Apr 09, 2018
It's unclear why some women develop gestational diabetes while others do not. Gestational Diabetes is a condition in which pregnant females get high blood glucose levels. It is caused by improper insulin responses. During pregnancy, the placenta - the organ that feeds and delivers oxygen to your baby -- releases hormones that help your baby grow. Some of these hormones interfere with mother's insulin and prevent it from functioning properly, thus leading to a rise in blood glucose levels.
Doctors theorize that genetic predisposition, environmental issues (such as obesity prior to pregnancy), and/or behavioral factors (such as diet and exercise habits) may contribute. Although the condition can strike any pregnant woman, there are several risk factors that could increase your chances of developing this disease if:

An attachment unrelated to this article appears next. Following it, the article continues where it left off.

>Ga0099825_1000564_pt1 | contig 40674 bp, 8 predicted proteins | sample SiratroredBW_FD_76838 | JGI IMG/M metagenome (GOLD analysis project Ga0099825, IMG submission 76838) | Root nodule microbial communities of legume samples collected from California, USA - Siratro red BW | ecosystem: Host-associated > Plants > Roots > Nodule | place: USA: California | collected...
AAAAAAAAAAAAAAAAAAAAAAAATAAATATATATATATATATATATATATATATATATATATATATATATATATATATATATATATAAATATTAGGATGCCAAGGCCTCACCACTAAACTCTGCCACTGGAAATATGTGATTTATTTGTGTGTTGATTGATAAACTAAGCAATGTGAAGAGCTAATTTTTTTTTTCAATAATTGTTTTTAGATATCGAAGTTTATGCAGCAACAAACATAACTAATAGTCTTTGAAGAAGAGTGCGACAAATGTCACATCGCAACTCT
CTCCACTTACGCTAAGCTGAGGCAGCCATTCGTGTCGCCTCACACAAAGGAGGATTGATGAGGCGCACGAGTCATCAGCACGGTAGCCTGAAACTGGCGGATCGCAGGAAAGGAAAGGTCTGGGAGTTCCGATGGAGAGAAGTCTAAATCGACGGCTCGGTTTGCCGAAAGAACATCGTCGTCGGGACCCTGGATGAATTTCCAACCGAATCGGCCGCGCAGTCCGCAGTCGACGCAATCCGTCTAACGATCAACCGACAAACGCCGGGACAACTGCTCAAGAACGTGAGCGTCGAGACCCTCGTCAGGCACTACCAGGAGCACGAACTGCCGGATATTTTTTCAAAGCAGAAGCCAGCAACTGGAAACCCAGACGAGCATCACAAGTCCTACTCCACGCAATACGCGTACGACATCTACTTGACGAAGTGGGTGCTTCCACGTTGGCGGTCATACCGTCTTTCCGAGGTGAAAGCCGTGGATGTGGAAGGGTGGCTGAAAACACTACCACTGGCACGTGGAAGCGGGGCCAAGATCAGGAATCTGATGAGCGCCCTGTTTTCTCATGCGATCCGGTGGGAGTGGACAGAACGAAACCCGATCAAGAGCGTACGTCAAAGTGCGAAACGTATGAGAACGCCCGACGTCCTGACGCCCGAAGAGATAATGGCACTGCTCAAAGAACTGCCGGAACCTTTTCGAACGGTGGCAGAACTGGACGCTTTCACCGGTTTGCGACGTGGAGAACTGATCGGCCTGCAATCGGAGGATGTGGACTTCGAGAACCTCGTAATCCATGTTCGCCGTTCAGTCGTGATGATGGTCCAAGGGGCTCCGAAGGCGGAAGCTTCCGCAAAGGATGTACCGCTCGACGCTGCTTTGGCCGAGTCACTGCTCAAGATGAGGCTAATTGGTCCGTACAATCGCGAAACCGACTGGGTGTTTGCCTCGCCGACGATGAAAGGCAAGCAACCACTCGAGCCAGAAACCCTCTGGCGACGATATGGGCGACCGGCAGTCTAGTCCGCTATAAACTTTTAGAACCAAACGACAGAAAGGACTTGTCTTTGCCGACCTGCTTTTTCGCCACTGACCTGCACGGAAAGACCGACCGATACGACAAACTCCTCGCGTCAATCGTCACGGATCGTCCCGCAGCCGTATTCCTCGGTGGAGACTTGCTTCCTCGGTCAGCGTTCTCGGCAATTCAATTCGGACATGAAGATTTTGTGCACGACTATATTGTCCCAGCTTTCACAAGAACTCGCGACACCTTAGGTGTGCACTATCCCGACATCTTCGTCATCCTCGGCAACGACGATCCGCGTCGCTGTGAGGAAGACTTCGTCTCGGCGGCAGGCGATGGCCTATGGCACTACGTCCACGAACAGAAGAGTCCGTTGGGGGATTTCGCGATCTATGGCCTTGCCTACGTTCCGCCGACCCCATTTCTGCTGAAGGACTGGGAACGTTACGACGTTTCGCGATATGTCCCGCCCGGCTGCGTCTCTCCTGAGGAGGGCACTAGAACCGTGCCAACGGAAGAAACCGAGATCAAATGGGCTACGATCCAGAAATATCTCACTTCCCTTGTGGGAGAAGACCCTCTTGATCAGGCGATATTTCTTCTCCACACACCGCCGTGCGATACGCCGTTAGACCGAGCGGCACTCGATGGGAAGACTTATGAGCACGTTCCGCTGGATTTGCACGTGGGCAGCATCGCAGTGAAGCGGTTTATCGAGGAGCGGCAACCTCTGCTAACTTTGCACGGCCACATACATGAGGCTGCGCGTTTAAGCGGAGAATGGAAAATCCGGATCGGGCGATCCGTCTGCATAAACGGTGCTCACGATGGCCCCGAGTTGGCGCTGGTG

- You were overweight before you got pregnant and you are gaining weight very quickly during your pregnancy. Extra weight makes it harder for your body to use insulin.
- You have a family history of diabetes (parent, brother, or sister with type 2 diabetes)
- You had pre-diabetes before pregnancy (blood sugar levels are high, but not high enough to be diagnosed with diabetes)
- You had gestational diabetes during a past pregnancy
- You have a history of unexplained miscarriage or stillbirth
- You are over the age of 25
- You gave birth to a baby weighing more than 4kg
- You have a condition called polycystic ovary syndrome (PCOS)
- You have high blood pressure